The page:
Seoul: Growing movement

Gardens are thin on the ground but that is no obstacle to Korean innovation.
A rooftop restaurant in Seoul is part of action to green the top of the city.
A rooftop restaurant in Seoul is part of action to green the top of the city.

From stylish, manicured creations to small vegetable plots, gardens are taking to the rooftops of the South Korean capital Seoul - bringing dashes of spontaneity and colour to the skyline of one of the world's most densely populated cities.

With government help, otherwise largely drab buildings are being crowned with flower beds, allotments and trees, where the scent of blossoms in spring can briefly mask the traffic fumes.

The project has produced one of the largest rooftop gardens in Asia, Garden 5, which is spread across the top of four 10-storey buildings and linked by skywalks, with a total surface area equal to three football fields.

Inter-M Corp, a broadcasting and audio equipment maker housed in a grey, nondescript, seven-storey office building in northern Seoul, decided to convert their roof several years ago.

Completed in late 2013 at a cost of NZ$135,000 - half provided by City Hall - the 450sq m garden boasts azalea, lilies, maple trees, herbs and two small pavilions.

Company spokesman Bae Seung-San says staff use it to unwind and potential customers are taken to the roof as part of a sales pitch.

"When we have foreign buyers, we throw barbecue parties here, " Bae said.

The municipal financial support comes with a rider - any garden must be properly maintained and opened for public use within five years of its completion.

Since the project began in 2002, the city government has spent more than NZ$73 million helping to bankroll rooftop gardens, allotments or small ecological parks on more than 650 buildings around the city.

"We need more green, but don't really have the budget to buy the land for urban parks," said Bang Seong-Weon, a municipal official in charge of the Green Roof Construction program. "If you green the rooftops, land prices cease to be an issue."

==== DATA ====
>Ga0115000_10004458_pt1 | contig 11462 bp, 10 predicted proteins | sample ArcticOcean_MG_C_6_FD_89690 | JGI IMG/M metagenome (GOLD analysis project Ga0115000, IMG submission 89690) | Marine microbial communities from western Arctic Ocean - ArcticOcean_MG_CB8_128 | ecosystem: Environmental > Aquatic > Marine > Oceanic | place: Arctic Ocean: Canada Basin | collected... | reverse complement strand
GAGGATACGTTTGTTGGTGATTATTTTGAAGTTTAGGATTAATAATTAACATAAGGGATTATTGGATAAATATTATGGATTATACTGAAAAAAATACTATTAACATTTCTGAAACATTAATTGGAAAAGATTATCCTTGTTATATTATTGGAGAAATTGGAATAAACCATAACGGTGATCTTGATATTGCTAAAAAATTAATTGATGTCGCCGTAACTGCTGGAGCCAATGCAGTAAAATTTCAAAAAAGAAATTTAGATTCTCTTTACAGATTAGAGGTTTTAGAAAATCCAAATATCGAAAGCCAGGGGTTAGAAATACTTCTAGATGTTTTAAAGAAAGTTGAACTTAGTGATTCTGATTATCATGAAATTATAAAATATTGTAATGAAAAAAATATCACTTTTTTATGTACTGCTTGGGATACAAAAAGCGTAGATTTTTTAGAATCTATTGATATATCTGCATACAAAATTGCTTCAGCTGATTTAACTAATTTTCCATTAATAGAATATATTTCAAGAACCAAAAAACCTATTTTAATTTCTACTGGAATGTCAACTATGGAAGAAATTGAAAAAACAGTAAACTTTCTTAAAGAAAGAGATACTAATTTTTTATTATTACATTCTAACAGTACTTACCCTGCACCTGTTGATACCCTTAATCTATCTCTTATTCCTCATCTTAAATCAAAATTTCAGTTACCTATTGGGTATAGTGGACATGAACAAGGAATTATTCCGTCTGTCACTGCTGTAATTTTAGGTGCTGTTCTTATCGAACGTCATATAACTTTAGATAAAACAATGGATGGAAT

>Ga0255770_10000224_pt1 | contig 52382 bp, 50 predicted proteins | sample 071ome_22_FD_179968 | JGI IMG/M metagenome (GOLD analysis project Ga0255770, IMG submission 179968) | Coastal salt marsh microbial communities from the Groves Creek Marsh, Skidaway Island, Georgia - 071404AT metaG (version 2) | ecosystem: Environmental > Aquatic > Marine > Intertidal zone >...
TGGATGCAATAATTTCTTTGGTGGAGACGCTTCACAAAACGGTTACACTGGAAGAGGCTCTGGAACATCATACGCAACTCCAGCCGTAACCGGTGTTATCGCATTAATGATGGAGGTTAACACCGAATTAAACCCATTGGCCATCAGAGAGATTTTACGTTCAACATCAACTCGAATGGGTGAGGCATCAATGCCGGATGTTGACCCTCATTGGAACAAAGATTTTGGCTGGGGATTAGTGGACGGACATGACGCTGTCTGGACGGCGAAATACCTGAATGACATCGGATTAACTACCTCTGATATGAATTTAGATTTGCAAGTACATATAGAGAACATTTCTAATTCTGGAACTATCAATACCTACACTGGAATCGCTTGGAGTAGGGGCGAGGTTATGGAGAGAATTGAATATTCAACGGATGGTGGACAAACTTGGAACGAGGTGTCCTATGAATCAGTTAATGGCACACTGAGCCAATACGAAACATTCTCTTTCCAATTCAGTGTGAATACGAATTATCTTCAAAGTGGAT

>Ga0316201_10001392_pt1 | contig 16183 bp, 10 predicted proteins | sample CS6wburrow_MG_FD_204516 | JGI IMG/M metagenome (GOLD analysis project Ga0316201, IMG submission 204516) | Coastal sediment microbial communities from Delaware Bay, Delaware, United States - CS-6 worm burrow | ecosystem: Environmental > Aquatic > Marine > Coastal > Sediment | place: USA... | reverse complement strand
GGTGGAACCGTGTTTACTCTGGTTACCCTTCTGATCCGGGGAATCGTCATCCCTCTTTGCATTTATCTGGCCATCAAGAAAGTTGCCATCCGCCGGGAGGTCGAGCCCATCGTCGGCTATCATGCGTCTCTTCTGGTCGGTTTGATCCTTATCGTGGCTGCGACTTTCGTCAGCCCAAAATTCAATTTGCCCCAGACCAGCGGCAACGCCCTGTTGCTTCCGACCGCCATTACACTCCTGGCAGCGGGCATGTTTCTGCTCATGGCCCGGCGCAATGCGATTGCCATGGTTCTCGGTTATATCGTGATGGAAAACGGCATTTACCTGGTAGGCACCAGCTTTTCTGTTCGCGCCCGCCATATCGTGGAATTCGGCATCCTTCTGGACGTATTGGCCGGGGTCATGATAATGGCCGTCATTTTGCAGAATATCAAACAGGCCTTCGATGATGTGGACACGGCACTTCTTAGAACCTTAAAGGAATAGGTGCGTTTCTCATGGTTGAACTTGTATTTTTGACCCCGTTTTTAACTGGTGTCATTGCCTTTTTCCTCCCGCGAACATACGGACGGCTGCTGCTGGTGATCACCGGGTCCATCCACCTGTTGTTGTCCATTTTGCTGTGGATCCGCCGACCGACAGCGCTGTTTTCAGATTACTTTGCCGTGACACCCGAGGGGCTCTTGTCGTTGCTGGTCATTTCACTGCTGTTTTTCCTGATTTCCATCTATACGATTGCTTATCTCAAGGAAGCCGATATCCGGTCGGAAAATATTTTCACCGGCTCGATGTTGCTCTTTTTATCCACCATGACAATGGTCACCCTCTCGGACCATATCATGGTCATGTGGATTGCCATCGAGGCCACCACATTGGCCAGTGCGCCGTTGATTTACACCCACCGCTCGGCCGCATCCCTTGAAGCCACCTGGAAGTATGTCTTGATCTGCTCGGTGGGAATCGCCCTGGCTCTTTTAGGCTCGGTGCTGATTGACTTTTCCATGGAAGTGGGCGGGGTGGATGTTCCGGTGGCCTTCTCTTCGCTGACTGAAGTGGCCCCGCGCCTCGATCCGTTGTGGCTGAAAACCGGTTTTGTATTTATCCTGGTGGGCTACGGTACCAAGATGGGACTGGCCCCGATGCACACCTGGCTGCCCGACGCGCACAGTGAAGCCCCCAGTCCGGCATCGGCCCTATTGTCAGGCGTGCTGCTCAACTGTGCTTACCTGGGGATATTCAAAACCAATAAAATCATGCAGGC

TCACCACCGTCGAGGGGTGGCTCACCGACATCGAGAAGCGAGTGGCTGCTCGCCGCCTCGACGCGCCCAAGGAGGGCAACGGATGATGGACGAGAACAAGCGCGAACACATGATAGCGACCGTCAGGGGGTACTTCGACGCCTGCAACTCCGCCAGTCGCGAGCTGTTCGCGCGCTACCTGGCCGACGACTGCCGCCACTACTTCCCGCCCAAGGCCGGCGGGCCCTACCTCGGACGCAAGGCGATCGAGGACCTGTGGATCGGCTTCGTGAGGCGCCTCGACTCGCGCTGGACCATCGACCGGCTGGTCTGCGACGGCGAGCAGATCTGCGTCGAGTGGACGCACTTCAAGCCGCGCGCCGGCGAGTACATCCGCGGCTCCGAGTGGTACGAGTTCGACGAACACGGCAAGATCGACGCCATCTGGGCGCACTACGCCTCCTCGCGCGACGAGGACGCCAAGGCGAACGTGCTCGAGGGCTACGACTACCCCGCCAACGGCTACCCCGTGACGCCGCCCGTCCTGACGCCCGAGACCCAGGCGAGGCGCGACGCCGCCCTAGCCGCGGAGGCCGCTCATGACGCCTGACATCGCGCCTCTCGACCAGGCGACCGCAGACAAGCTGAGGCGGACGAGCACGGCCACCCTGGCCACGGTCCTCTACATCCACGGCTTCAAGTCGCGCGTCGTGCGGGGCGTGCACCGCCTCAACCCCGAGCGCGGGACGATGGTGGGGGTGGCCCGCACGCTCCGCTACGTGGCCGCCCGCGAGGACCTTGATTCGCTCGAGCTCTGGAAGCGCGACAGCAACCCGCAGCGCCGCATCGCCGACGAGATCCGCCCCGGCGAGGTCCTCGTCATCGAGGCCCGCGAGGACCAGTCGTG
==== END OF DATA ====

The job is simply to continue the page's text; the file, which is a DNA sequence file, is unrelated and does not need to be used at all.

Home to 20 per cent of South Korea's 50 million people, Seoul is a modern, thriving city with a population density nearly twice that of New York and eight times greater than Rome.

Largely destroyed in the 1950-1953 Korean War, Seoul was rebuilt at a time of rapid industrialisation and laissez-faire urban planning that resulted in a landscape of cookie-cutter apartment blocks and utilitarian office buildings.

In the past 10 to 15 years, efforts have been made to revitalise the city with varying degrees of success.

Bang is keen to highlight the economic as well as environmental benefits of the roof gardens, which absorb heat and act as insulators for buildings, reducing energy needed to provide heating and cooling in Seoul's freezing winters and hot, humid summers.

"And they improve the landscape, giving people a sense of the changing seasons," he added.

Although other high-density Asian cities have also turned to rooftop gardens, the scale of Seoul's programme sets it apart.

"I've never seen anything like this before," said Choi Da-Yeon, a 20-year-old student as she strolled among the garden's flower beds and trees with her boyfriend at Garden 5.

Han Moo-Young, a professor of civil and environmental engineering at Seoul National University, is a leading proponent of the rooftop movement.

At a cost of 200 million won provided by City Hall, corporate donations and his own money, Han laid a flower and vegetable garden that covers an 840sq m rooftop on one of the main campus buildings.

University staff, local residents and an organisation for disabled people tend the vegetables growing on one half of the roof, and the flower beds on the other half, which also host six beehives.

"We hold music concerts here and make kimchi together with students and residents. It's a community," Han said. "You see the bees and butterflies and you get that sense of being in nature."

While the rooftop project was designed as a co-operative effort involving government, corporates and individuals, the Seoul authorities are about to start work on a far larger undertaking to convert a stretch of abandoned 1970s highway into an elevated park.

The city has engaged Dutch architects MVRDV to design the Seoul Skygarden, due to be completed in late 2017, partly inspired by the success of New York City's elevated High Line.

In total, the pedestrian park spanning Seoul's main station will be home to 254 species of flora, as well as an nursery arboretum to provide cuttings and saplings that can be transplanted to other rooftop gardens around the city.

Exposed to strong sunlight, the elevated gardens need more care and watering, while taking a bit more effort to get to, acknowledged Seo Jin-Sook, who grows vegetables atop the university.

"However, looking at the beautiful scenery on top of the rooftop while gardening is a healing experience for me," she said.

CHECKLIST

Getting there
Korean Air flies from Auckland to Seoul, with Economy Class return fares starting from $1940 for departure before November 13 and between January 18-November 10, 2017.

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